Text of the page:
The Interpretive Value of a Chair: A Personal Reflection

Great discussion of a simple yet crucial element for any gallery visit: a place to sit and ponder.

Art Museum Teaching

Written by Susan Spero

“For the understanding of a picture, a chair is needed.  Why a chair? To prevent the legs, as they tire, from interfering with the mind.”  –Paul Klee

I’m pushing myself, and I’m tired. There are too many museums in Washington, D.C., on my list, and I am running out of time before I have to fly to the other side of the country.  My foot hurts, too, because I twisted it walking on the capital’s irregular sidewalks; it is bruised badly, but I press onward as I am determined to squeeze in yet another museum. I’m driven. Foolishly, I thought my heavy travel-ready backpack would be ok for this last venture that somehow I could manage it well enough on my shoulders balanced against my back. But now in the Smithsonian American Art Museum, this backpack has become a problem as the guards—properly, I’ll…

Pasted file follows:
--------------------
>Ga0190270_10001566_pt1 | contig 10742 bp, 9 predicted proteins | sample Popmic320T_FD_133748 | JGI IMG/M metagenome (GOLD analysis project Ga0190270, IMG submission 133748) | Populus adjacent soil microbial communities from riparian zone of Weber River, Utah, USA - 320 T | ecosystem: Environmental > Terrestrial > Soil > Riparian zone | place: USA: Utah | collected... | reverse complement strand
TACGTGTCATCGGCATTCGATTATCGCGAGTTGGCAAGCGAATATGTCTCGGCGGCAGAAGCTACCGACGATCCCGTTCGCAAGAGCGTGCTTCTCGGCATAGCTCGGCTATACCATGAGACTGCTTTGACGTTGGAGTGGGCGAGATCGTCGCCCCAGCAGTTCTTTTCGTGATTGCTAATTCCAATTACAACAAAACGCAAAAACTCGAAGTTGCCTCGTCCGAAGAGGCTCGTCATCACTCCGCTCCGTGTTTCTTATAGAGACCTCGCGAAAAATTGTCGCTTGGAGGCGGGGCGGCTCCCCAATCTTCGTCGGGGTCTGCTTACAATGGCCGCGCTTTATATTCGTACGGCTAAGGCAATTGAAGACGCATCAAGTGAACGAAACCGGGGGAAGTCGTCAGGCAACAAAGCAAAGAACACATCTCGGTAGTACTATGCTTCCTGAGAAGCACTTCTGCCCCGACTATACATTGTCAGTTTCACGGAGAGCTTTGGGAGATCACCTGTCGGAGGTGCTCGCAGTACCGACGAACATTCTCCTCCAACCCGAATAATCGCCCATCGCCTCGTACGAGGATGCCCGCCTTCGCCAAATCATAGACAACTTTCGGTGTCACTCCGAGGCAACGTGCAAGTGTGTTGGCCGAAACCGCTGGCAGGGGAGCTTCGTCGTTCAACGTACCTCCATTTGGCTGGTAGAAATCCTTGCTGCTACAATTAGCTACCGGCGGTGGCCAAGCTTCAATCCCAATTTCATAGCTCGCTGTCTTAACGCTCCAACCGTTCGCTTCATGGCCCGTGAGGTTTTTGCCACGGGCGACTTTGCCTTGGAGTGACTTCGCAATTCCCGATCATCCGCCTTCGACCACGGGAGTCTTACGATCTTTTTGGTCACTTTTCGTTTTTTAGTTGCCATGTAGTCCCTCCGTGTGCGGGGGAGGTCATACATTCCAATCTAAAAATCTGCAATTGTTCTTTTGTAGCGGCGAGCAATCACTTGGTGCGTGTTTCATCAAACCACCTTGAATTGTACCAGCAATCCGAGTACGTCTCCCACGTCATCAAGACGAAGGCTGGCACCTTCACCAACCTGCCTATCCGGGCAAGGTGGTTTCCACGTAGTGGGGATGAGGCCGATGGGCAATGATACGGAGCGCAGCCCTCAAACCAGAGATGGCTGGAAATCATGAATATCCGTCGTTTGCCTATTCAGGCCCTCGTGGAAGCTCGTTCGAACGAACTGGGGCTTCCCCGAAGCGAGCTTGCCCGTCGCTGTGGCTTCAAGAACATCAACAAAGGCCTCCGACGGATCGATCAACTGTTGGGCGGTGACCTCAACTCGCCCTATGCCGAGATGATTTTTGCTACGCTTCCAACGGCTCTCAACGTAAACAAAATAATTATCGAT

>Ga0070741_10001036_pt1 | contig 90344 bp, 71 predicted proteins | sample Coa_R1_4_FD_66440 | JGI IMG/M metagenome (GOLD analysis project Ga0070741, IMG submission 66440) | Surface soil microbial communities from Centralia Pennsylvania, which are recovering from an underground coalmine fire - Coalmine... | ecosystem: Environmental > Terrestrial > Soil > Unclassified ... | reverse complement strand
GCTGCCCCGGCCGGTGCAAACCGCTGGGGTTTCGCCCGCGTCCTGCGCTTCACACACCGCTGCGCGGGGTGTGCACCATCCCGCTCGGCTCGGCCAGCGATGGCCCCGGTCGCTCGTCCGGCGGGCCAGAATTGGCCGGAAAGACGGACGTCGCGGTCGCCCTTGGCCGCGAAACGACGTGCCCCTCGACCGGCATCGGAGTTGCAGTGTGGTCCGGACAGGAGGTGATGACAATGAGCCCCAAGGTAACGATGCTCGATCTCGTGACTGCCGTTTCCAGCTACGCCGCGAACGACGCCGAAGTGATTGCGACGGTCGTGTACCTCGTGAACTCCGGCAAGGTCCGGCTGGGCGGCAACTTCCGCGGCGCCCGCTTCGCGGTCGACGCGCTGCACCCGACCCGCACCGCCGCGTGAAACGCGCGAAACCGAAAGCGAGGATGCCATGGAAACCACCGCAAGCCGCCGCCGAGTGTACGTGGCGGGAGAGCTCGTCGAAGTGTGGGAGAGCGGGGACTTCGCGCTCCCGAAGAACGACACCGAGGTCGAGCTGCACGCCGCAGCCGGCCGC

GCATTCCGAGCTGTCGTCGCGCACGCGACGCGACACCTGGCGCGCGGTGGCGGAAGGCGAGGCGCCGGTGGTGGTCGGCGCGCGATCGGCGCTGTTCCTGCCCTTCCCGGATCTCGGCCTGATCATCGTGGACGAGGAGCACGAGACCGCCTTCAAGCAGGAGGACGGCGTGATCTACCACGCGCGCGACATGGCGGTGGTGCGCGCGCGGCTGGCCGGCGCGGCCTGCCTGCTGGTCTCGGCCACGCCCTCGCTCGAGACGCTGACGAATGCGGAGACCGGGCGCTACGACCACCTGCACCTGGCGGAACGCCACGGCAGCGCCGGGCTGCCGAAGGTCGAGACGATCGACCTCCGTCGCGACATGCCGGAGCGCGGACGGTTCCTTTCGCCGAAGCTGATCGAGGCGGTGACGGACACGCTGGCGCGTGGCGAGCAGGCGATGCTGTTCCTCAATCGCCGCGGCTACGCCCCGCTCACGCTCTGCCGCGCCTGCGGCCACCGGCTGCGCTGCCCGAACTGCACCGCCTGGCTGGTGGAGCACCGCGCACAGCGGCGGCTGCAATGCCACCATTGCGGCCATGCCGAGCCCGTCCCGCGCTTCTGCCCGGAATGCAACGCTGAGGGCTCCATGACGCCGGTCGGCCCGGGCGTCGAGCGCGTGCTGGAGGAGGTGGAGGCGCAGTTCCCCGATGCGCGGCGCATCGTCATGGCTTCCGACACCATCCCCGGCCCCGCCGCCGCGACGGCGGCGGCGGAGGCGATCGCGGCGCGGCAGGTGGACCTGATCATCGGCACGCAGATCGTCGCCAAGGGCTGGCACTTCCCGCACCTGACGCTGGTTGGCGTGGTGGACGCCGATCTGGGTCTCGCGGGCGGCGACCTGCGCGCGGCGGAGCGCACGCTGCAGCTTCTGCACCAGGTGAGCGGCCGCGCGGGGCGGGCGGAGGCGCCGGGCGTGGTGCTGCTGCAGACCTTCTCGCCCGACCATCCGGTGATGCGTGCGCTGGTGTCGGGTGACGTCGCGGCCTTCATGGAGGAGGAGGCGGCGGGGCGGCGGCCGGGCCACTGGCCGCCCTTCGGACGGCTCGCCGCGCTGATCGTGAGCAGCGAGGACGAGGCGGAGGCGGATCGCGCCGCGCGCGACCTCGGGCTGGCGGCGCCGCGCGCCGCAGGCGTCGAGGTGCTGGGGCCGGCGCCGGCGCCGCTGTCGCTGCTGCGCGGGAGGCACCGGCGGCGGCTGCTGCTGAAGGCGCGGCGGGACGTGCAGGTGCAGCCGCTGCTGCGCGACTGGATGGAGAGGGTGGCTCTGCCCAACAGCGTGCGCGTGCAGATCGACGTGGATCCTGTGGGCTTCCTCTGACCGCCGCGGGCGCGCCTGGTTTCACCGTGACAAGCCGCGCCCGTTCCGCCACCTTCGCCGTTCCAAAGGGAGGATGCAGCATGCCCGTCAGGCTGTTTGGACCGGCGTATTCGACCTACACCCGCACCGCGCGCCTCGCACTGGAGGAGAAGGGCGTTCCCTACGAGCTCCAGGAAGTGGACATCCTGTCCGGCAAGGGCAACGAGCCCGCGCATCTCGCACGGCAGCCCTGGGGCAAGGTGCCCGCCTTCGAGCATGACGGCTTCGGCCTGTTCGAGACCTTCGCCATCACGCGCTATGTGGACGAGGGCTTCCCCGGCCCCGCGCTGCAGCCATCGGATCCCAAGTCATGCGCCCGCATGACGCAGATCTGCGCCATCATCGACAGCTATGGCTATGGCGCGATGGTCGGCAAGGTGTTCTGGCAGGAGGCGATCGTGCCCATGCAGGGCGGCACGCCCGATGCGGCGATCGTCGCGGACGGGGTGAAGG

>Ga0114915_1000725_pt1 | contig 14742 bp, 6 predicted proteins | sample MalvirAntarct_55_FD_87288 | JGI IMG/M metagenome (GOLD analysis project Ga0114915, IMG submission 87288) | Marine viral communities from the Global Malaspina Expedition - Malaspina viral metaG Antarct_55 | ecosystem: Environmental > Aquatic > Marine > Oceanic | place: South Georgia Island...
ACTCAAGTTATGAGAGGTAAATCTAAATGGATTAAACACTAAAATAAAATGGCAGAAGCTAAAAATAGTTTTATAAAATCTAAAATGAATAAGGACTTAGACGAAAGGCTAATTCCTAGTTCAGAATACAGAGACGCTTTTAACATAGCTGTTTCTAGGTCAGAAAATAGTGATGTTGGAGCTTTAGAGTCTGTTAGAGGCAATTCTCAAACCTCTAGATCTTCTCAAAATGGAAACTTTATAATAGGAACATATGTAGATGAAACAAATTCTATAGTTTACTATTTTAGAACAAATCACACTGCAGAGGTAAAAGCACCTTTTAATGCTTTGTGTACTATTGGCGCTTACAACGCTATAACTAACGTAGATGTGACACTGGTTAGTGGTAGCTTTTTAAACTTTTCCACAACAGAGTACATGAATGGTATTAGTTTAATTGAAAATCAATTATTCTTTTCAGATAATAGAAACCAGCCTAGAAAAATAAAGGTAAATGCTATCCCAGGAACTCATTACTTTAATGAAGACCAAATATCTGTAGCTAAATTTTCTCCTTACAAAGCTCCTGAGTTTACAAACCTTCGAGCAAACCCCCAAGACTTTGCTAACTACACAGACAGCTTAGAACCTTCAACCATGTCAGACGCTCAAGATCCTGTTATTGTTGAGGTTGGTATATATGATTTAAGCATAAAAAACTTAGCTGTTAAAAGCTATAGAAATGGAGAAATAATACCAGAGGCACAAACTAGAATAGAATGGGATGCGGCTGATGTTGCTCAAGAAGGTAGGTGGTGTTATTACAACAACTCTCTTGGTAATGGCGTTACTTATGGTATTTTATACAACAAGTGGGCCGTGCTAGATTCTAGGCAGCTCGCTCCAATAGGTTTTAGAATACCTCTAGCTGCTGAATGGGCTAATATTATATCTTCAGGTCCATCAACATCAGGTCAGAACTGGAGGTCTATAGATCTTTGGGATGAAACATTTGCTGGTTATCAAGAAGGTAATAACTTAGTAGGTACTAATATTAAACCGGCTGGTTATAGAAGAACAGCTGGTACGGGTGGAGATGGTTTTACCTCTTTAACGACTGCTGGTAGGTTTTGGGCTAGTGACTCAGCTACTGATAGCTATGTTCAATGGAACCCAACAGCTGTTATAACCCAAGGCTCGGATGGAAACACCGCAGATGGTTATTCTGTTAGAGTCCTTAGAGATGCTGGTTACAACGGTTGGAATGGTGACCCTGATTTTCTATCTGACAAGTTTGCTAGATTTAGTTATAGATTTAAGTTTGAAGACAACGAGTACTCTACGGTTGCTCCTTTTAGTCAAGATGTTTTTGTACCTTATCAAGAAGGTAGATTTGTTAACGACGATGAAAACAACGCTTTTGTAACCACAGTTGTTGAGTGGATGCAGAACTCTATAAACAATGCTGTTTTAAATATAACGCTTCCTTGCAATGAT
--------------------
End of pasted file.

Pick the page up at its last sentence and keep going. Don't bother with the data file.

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The Ideal Museum: Reflections on European Institutions

I recently spent two weeks in Europe visiting family and friends, and had the opportunity to be a tourist as well! Experiencing several museums, galleries, and historic sites in London, Amsterdam, and Rome in quick succession allowed me to compare and contrast my visits. I began wondering if there were such a thing as an “ideal” museum. If so, what would such a place look like? Are there qualities all museums should possess? Are there aspects that no institution should have? Although there are no definite answers to such questions, I’ve taken the liberty of creating a list of four characteristics that all modern museums, in my experience, should possess.

Opportunities for immersion (and explanation!)